It seems very likely that there is a lost, or covered mine there. This is just a treasure hunters opinion. ;)

I am not trying to debunk anyone's idea, just presenting my own for others to consider.

Homar

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Re: Native Americans in the Superstition Mts.

Post by somehiker » Sat Sep 01, 2012 3:44 am

A link for the Pueblo La Plata ruins:

http://www.arizonaruins.com/AguaFria/index.html

And a couple for the Richinbar mine:

http://www.apcrp.org/RICHINBAR/Richenba ... 013009.htm
http://hikearizona.com/decoder.php?ZTN=2400

from the hikearizona link:

Richinbar mining production as recorded for the period 1905 - 1948 by the Arizona Department of Mines and Mineral Resources;

Cumulative totals are:
Tons of ore 31,833
Pounds of copper 7,352
Pounds of lead 6,947
Troy oz. of gold 4,616
Troy oz. of silver 1,425

Regards:somehiker

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Re: Native Americans in the Superstition Mts.

Post by StevenTrost » Sat Sep 01, 2012 8:26 am

coazon de oro

I agree with your opinion. The pueblo site was surely there before any spanish or mexicans were in the area but the fact a mine is so close by and the pueblo was named la plata sure makes a case for very early mining in the area. spirit said native American sites were taken over and used by those who came after them so it follows that the spanish, mexicans and anglos all or any could have used the site for their own purpose.

somehiker

great links to the site and the Richinbar mine. Thanks ! This will be a trip I will have to take when the weather gets cooler. We kind of got off topic with the photo of the gray rock and its similar look of the rock in the Superstitions but its taken us down an interesting path.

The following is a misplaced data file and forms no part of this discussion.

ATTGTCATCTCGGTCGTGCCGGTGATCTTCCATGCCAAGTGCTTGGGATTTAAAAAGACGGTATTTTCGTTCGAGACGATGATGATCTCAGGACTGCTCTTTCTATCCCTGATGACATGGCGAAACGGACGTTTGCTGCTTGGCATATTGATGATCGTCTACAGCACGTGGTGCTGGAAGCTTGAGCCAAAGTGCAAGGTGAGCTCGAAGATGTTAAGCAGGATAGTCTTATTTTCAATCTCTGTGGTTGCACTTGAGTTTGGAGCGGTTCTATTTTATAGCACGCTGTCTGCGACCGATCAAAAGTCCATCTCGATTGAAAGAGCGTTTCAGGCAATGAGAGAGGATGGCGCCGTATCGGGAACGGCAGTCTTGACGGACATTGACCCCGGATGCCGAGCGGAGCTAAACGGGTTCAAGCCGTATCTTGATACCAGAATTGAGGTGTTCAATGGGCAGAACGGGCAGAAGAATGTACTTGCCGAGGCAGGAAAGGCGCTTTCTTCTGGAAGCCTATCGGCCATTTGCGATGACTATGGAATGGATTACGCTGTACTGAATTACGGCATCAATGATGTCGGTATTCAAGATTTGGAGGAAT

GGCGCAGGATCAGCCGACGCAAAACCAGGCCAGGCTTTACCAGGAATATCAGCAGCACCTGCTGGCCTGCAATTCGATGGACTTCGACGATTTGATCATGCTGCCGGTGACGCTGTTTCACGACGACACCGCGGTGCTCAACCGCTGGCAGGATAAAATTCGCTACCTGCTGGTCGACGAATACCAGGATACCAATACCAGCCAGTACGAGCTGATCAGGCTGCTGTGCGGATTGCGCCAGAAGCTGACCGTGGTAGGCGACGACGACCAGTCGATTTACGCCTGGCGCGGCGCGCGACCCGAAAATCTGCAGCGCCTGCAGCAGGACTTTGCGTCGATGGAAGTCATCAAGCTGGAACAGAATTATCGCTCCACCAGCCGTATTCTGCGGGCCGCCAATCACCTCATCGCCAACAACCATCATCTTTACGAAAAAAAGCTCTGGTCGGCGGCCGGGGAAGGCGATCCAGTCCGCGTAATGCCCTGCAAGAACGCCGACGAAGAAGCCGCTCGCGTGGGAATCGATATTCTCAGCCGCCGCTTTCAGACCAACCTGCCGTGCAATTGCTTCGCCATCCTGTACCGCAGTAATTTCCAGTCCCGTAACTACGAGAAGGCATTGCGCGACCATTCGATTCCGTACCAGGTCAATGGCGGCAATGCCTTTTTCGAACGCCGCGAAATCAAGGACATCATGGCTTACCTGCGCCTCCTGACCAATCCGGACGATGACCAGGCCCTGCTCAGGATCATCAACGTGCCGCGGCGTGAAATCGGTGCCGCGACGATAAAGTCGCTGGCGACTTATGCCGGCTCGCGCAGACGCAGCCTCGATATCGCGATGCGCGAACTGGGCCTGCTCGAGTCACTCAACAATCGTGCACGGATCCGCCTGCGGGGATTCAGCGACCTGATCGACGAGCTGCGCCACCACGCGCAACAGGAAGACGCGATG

Steven

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Re: Native Americans in the Superstition Mts.

Post by spirit » Sat Sep 01, 2012 10:39 am

StevenTrost,

In answer to your questions. In the old days there were over 60 clans of the Tiss-Ebah Apache. Tiss-Ebah were Pinal Apache to the white man. Clans were made up of some 20-100 people. These clans were spread out over many, many square miles. Some clans were related and lived close to other clans but many clans lived and acted individually of all other clans.

The place names of certain mountains or valleys or places were not common knowledge to all the clans. Sometimes one clan would call a certain place by one name and another clan by another name. There was no Apache atlas the clans could check to see what a certain place was “officially” called. It is a common misconception that all Apache clans were closely linked with each other and what one clan knew, all other clans also knew. When you understand this fact, you will begin to understand the Apache as they truly were, not as you have read in books, seen them on TV or in the movies.

The mountain you asked about is today called Tortilla mountain on the white man’s map. The creeks on both sides of this mountain and a mountain to the west, dzil daagodigha were also places of gathering agave, food, medicine, material and for chidn biyi.